“For the last 30 years, I have gone through a period of deep meditation and prayers. I was completely cut off from the outside world,” she says. In August 2015, Rukmini established the Raja Ravi Varma Foundation (RVF) along with Gitanjali Maini, founder of Gallery G.
Raja Ravi Varma was fondly called “Artist Appuppan” (artist grandfather) by Rukmini and her siblings. “There never was any pressure to carry forward his legacy. Painting was always part of me and as a child. Without any formal art education, I picked up a brush and started painting,” says Rukmini, adding that the non-profitable foundation hopes to revive little-known art forms.
Says Gitanjali, “Ravi Varma was known for oil paintings and we will go to where the paintings are, the Mysore and Baroda royal families, which patronised his art. The family legacy will continue, as Rukmini will help us fill in voids, as will her son Jay Varma, a pencil artist who is studying oil paintings now.”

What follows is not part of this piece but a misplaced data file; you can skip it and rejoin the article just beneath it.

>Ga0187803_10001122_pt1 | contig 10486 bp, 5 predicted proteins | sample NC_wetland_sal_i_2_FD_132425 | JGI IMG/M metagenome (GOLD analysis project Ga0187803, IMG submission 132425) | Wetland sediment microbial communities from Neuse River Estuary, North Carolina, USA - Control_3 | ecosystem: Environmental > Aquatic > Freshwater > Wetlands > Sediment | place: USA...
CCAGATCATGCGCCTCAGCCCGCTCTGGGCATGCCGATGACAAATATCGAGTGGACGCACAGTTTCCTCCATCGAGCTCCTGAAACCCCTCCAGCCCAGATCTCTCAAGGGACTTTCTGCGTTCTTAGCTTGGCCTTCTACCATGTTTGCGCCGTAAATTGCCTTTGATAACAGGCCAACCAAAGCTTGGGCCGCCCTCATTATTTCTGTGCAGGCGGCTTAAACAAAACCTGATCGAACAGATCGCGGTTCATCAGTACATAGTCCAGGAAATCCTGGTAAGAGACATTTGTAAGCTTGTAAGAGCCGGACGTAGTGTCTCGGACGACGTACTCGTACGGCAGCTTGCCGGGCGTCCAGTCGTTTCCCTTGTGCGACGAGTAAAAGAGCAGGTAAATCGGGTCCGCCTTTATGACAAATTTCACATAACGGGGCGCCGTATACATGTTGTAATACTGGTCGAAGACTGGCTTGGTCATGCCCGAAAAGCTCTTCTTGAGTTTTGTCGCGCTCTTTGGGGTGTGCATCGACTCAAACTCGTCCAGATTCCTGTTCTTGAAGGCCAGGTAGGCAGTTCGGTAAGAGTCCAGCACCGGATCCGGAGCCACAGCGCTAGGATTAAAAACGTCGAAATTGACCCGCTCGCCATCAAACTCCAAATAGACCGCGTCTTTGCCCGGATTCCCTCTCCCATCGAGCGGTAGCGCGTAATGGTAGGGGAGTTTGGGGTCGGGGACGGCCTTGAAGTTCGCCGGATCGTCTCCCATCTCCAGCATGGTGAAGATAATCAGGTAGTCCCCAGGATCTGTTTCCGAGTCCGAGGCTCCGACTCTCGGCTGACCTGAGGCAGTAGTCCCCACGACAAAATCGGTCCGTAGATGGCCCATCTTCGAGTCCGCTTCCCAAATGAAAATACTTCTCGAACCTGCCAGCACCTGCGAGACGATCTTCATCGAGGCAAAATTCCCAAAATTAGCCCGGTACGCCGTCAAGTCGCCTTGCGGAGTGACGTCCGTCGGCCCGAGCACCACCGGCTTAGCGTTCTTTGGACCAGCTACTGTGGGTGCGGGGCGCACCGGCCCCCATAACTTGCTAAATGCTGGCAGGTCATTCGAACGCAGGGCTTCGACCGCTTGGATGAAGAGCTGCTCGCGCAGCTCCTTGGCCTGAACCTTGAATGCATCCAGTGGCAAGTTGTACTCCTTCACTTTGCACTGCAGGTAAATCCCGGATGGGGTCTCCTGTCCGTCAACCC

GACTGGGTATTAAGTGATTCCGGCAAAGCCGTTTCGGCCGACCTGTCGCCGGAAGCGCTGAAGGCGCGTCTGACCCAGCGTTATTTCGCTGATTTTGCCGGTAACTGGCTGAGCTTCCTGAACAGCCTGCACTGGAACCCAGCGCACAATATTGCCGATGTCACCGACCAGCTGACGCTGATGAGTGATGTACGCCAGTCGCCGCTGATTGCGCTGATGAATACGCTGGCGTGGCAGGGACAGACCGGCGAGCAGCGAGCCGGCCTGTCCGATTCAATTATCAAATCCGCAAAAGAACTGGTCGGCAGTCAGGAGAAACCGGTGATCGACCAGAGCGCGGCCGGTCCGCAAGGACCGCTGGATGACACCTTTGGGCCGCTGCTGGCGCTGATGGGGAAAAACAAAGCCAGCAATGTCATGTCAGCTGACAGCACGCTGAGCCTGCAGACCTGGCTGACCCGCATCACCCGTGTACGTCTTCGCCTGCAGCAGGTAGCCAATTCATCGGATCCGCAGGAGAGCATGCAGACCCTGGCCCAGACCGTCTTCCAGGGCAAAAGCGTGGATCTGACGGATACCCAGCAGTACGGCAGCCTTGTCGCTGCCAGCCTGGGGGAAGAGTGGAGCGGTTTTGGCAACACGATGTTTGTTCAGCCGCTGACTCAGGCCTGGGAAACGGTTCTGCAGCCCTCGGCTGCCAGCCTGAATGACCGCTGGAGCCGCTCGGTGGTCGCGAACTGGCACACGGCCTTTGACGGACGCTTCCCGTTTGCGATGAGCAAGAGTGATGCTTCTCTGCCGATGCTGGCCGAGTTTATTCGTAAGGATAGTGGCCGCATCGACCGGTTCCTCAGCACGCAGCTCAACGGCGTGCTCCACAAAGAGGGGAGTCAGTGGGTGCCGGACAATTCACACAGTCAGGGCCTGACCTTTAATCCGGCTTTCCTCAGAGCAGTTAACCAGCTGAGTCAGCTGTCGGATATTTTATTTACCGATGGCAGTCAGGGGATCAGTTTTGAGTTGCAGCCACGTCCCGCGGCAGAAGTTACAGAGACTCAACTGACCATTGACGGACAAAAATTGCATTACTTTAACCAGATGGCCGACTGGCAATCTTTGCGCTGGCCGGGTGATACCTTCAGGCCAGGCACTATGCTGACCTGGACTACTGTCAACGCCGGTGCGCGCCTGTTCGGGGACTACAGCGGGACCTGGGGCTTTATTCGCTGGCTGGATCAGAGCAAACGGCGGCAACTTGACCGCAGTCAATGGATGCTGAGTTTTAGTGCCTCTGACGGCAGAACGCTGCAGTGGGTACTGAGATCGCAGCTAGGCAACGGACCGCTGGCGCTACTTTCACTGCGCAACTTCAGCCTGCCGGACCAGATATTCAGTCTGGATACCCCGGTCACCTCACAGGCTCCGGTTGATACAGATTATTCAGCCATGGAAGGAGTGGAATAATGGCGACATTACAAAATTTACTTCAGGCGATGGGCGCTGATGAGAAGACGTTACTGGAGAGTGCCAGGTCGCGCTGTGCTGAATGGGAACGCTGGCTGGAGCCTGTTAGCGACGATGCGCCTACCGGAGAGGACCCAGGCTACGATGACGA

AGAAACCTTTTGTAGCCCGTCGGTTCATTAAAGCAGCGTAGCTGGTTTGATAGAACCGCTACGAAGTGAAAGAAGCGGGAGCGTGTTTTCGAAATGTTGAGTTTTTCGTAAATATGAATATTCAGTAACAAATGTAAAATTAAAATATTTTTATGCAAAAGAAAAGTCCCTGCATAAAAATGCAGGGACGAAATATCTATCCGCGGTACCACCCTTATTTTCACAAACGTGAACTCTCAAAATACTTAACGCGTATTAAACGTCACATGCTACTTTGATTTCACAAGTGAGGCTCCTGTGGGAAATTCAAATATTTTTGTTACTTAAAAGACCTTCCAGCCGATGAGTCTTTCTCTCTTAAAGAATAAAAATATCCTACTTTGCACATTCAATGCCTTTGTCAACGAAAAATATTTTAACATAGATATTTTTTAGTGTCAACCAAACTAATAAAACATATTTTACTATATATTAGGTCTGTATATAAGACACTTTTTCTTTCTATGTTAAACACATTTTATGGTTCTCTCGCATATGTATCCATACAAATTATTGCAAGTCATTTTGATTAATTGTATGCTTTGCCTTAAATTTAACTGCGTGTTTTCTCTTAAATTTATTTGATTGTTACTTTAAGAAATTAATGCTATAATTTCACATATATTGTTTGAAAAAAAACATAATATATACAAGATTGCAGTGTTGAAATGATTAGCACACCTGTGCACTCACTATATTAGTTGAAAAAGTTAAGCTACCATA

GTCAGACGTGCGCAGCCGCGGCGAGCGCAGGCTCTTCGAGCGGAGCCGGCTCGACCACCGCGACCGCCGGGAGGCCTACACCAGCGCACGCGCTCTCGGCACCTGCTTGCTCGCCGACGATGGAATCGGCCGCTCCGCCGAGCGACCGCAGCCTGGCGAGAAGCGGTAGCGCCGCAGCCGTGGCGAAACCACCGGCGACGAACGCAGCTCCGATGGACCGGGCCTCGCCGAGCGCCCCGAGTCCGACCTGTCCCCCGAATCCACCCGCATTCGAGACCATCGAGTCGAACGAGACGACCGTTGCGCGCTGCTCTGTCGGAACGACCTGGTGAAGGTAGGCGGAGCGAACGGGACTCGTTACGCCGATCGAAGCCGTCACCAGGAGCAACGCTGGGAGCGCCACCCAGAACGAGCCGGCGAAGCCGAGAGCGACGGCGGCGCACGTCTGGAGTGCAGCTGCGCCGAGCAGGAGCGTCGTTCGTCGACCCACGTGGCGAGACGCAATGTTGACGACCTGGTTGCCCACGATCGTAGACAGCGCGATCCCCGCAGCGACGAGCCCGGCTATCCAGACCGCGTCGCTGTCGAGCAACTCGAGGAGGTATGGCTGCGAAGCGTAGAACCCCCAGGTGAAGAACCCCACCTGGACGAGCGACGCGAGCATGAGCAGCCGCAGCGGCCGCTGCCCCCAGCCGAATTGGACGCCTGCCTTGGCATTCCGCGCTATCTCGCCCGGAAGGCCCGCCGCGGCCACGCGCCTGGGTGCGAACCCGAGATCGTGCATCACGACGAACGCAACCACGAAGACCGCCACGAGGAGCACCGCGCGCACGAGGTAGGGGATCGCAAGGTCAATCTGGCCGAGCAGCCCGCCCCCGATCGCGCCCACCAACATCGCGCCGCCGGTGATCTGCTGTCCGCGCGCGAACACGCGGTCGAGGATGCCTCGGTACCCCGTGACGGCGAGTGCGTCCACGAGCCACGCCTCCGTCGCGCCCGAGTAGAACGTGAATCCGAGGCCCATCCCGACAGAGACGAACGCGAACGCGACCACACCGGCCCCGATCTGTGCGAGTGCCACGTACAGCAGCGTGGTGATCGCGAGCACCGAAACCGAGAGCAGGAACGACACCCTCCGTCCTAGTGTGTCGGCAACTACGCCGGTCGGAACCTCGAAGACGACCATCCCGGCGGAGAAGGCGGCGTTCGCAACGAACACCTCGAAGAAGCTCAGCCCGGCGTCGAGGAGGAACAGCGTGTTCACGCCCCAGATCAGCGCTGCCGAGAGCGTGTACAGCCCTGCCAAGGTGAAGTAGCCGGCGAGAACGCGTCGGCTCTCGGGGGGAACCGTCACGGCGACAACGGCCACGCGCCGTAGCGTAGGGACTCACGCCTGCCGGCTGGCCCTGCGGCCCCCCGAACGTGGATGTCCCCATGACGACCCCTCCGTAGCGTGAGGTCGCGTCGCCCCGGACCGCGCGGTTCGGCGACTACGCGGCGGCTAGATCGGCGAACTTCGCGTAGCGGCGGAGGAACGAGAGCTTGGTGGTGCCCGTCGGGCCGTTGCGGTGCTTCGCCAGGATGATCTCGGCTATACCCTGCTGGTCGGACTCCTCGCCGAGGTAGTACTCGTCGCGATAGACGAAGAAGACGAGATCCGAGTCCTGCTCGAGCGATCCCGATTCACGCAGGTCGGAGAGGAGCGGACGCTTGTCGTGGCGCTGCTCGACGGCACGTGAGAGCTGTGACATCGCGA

Gitanjali marvels at the mastery and commitment of the artist, saying, “At her age, she works long hours in her dimly-lit room, unlike in a modern-day studio. She sits in an armchair mounted atop a teapoy to paint the larger canvases, which is an amazing sight.”
While controversies surrounding the treasures of Sri Padmanabhaswamy temple, in Thiruvananthapuram, continue to hound the family, Rukmini enjoys her anonymity. “Bangalore gave us a chance to be ourselves, without any titles. In fact, I came to know a lot about my family only after reading the biography,” she adds, referring to Manu S. Pillai’s ‘The Ivory Throne: Chronicles of the House of Travancore’.
Her next show will be on the influence of spiritualism on her art, which she says has deeper meaning and significance.